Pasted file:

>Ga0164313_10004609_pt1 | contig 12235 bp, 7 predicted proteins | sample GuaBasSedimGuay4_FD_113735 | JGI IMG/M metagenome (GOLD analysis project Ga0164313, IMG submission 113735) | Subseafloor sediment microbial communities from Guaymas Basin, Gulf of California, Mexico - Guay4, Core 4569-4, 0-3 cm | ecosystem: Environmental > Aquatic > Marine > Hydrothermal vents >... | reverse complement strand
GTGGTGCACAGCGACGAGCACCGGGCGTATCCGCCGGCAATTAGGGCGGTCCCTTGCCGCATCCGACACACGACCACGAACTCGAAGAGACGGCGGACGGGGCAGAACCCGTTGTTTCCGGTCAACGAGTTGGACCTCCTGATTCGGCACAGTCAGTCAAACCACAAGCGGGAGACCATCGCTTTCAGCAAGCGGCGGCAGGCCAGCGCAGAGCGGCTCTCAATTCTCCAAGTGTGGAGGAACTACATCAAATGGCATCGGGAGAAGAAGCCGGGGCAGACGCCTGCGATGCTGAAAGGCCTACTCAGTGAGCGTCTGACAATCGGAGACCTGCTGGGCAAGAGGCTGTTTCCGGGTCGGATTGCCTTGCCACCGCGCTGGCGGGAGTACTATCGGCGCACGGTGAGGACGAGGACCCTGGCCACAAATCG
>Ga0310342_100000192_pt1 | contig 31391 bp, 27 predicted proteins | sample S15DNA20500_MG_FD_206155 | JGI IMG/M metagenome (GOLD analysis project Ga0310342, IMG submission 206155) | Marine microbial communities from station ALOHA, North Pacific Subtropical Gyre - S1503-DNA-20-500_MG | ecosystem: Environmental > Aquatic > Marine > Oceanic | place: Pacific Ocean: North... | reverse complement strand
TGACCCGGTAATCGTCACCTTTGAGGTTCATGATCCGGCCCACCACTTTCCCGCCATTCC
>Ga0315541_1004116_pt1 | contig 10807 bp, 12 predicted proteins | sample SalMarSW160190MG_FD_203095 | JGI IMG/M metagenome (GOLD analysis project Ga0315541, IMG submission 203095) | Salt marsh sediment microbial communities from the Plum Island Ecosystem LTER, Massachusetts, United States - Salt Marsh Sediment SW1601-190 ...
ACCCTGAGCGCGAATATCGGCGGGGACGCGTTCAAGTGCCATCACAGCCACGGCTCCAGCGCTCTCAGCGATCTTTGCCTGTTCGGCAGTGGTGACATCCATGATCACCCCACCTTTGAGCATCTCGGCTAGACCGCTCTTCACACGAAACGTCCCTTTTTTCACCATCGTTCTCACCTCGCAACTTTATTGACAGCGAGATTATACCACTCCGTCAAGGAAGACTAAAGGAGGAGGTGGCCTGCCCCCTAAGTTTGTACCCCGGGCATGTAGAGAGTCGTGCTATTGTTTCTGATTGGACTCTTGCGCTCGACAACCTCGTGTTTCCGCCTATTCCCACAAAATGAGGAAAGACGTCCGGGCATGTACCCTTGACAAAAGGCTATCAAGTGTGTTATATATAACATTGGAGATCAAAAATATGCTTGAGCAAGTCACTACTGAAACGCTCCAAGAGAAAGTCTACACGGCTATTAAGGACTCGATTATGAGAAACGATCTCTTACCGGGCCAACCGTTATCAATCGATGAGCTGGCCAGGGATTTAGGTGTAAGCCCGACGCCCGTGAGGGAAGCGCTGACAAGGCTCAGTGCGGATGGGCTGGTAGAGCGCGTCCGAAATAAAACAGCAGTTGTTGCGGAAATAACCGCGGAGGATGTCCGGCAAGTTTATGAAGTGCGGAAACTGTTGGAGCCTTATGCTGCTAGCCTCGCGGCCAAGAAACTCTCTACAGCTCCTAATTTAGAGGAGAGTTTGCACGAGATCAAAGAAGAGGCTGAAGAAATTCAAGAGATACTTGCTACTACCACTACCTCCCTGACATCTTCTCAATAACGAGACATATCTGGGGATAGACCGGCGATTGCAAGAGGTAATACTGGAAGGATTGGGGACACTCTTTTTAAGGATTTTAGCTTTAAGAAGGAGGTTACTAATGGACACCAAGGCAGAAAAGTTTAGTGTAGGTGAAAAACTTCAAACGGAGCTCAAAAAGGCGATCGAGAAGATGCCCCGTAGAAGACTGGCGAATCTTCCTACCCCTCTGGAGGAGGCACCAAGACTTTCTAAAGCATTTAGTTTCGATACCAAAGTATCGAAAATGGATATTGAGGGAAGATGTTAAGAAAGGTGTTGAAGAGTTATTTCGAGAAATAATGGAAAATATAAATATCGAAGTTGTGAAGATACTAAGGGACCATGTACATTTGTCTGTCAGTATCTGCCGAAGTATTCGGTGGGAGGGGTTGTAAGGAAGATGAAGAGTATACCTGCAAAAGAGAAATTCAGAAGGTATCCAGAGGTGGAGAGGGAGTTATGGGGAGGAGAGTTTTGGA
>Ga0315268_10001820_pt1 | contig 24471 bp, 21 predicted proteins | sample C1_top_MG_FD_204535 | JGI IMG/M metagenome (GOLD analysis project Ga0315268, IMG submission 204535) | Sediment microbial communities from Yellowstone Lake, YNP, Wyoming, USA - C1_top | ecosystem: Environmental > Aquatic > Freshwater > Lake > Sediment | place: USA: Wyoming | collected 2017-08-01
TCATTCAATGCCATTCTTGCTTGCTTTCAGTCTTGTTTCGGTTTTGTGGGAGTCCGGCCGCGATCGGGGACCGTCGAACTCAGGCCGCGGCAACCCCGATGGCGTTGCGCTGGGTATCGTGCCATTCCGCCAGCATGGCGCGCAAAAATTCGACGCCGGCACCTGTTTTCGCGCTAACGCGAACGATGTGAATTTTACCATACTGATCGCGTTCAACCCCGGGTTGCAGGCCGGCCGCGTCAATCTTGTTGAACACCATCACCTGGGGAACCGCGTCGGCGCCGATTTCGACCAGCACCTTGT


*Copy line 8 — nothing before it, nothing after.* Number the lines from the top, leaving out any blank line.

TCATTCAATGCCATTCTTGCTTGCTTTCAGTCTTGTTTCGGTTTTGTGGGAGTCCGGCCGCGATCGGGGACCGTCGAACTCAGGCCGCGGCAACCCCGATGGCGTTGCGCTGGGTATCGTGCCATTCCGCCAGCATGGCGCGCAAAAATTCGACGCCGGCACCTGTTTTCGCGCTAACGCGAACGATGTGAATTTTACCATACTGATCGCGTTCAACCCCGGGTTGCAGGCCGGCCGCGTCAATCTTGTTGAACACCATCACCTGGGGAACCGCGTCGGCGCCGATTTCGACCAGCACCTTGT